Assuntos
Proteínas Amiloidogênicas/metabolismo , Biopolímeros/química , Proteínas de Escherichia coli/metabolismo , Escherichia coli/metabolismo , Nanoestruturas/química , Proteínas Amiloidogênicas/química , Aderência Bacteriana , Biofilmes , Proteínas de Escherichia coli/química , Propriedades de Superfície
12.
Macromol Mater Eng ; 302(5)2017 May.
Artigo em Inglês | MEDLINE | ID: mdl-29056869

RESUMO

Failure of dental composite restorations is primarily due to recurrent decay at the tooth-composite interface. At this interface, the adhesive and its bond with dentin is the barrier between the restored tooth and the oral environment. In vivo degradation of the bond formed at the adhesive/dentin (a/d) interface follows a cascade of events leading to weakening of the composite restoration. Here, a peptide-based approach is developed to mineralize deficient dentin matrices at the a/d interface. Peptides that have an inherent capacity to self-assemble on dentin and to induce calcium-phosphate remineralization are anchored at the interface. Distribution of adhesive, collagen, and mineral is analyzed using micro-Raman spectroscopy and fluorescence microscopy. The analysis demonstrates remineralization of the deficient dentin matrices achieved throughout the interface with homogeneous distribution of mineral. The peptide-based remineralization demonstrated here can be an enabling technology to design integrated biomaterial-tissue interfaces.

13.
Surf Innov ; 4(3): 121-132, 2016 Sep.
Artigo em Inglês | MEDLINE | ID: mdl-29057075

RESUMO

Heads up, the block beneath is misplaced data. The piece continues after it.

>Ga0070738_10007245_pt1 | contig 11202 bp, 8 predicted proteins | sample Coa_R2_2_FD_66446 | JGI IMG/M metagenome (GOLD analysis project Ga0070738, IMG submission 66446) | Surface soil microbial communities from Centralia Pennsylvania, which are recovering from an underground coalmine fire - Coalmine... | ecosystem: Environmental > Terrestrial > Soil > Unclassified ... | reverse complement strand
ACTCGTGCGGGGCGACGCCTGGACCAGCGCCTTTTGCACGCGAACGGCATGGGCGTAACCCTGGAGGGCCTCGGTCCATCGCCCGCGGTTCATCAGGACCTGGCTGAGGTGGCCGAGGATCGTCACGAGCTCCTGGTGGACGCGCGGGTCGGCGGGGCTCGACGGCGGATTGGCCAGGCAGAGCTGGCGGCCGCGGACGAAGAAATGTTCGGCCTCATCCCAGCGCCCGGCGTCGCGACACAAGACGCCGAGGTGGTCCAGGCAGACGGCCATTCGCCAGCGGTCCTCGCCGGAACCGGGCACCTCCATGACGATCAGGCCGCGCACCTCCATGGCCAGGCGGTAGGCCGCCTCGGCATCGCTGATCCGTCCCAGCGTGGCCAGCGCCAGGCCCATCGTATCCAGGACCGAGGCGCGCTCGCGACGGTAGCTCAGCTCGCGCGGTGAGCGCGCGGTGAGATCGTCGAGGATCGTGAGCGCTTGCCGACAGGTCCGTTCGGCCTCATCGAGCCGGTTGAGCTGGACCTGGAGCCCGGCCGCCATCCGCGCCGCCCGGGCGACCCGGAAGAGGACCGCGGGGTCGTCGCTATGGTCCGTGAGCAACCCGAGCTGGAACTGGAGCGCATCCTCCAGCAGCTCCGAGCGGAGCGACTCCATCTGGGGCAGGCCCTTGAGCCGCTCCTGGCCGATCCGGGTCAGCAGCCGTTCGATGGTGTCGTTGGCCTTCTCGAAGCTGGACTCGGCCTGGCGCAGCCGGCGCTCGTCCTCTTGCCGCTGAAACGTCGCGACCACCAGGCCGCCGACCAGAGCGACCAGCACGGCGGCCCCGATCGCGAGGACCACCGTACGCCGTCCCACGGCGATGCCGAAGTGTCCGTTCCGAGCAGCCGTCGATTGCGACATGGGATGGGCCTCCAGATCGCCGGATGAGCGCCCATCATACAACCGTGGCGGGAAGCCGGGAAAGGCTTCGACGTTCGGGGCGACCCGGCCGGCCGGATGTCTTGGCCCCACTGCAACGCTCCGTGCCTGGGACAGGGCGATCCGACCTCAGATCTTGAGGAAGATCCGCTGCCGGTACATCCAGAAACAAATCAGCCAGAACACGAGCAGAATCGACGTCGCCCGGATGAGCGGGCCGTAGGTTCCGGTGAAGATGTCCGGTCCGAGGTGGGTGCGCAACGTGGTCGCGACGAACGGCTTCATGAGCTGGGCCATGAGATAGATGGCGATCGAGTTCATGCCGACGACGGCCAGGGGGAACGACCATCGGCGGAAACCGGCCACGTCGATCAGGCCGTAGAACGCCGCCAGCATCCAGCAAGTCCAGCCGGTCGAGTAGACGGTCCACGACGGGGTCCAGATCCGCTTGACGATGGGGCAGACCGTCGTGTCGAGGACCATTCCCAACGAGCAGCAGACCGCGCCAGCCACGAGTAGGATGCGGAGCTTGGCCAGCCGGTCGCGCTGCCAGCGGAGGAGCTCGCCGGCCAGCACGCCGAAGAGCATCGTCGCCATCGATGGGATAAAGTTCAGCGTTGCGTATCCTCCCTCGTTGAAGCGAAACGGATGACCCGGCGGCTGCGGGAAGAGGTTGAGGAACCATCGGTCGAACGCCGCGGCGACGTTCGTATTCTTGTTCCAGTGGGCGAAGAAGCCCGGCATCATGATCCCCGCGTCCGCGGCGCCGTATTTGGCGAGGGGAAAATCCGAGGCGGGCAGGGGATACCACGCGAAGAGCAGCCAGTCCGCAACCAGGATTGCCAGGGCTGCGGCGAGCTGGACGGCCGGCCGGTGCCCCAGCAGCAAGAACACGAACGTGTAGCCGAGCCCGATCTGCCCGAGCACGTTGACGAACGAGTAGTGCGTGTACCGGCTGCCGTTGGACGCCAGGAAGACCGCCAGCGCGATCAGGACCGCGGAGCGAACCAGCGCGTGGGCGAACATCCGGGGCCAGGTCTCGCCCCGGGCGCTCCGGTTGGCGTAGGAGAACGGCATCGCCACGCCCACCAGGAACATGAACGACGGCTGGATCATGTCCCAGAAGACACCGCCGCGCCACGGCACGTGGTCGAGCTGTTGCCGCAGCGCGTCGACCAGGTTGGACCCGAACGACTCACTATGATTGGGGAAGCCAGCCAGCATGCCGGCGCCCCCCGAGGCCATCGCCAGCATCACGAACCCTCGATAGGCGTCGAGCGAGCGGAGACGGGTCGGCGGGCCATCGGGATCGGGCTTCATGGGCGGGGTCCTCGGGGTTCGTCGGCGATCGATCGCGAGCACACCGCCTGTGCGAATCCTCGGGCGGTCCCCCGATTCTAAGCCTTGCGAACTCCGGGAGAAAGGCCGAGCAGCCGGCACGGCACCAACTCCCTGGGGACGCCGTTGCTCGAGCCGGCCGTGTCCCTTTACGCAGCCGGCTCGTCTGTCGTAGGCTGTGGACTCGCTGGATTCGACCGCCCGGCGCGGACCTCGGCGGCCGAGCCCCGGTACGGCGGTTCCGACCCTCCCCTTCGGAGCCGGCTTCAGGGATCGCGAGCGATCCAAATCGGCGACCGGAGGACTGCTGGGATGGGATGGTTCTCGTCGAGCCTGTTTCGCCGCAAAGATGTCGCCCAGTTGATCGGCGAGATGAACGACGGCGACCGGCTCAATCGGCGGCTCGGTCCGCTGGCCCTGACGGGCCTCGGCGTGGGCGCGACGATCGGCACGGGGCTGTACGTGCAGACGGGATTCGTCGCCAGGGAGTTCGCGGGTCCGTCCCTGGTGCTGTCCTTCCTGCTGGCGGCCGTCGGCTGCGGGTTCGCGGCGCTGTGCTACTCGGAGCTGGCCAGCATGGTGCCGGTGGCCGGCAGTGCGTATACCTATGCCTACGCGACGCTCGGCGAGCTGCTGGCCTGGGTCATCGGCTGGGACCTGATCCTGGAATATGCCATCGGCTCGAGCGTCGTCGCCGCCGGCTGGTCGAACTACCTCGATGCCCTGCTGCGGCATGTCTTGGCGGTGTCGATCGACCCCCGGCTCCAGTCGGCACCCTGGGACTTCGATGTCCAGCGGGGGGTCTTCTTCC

Silver nanoparticles (AgNP) are promising candidates for fighting drug-resistant infections because of their intrinsic antimicrobial effect. The design of high-yield antimicrobial molecules may inadvertently cause variation in host cells' biological responses. While many factors affect AgNPs' efficacy, their surface is exposed to the biological environment and thus plays a critical role in both the preservation of antimicrobial efficacy against pathogens and the modulation of host cells cytotoxicity. This work investigated an engineered biomimetic interface approach to controlling AgNP surface properties to provide them a competitive advantage in a biological environment. Here, a fusion protein featuring a silver-binding peptide (AgBP) domain was engineered to enable self-assembly and track assembly by a green fluorescent protein (GFP) reporter. Following AgNP functionalisation with GFP-AgBP, their antimicrobial and cytotoxic properties were evaluated. GFP-AgBP binding affinity to AgNPs was evaluated using localized surface plasmon resonance sensing. The GFP-AgBP biomimetic interface on AgNPs' surfaces provided sustained antibacterial efficacy at low concentrations based on bacterial growth inhibition assays. Viability and cytotoxicity measurements in fibroblast cells exposed to GFP-AgBP protein-functionalised AgNPs showed significant improvement compared to controls. Biointerface engineering offers promise towards tailoring AgNP antimicrobial efficacy while addressing safety concerns to maintain optimum cellular interactions.